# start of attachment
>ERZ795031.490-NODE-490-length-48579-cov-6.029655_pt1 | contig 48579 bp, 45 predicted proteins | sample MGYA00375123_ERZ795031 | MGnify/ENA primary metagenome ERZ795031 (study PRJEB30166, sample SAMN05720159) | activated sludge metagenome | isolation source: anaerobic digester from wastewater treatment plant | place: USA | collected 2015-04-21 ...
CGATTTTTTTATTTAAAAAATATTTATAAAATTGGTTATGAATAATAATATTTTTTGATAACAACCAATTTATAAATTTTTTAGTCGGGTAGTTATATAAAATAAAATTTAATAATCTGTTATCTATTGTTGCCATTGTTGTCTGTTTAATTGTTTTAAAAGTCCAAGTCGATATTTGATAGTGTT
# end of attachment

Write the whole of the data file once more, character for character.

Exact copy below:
>ERZ795031.490-NODE-490-length-48579-cov-6.029655_pt1 | contig 48579 bp, 45 predicted proteins | sample MGYA00375123_ERZ795031 | MGnify/ENA primary metagenome ERZ795031 (study PRJEB30166, sample SAMN05720159) | activated sludge metagenome | isolation source: anaerobic digester from wastewater treatment plant | place: USA | collected 2015-04-21 ...
CGATTTTTTTATTTAAAAAATATTTATAAAATTGGTTATGAATAATAATATTTTTTGATAACAACCAATTTATAAATTTTTTAGTCGGGTAGTTATATAAAATAAAATTTAATAATCTGTTATCTATTGTTGCCATTGTTGTCTGTTTAATTGTTTTAAAAGTCCAAGTCGATATTTGATAGTGTT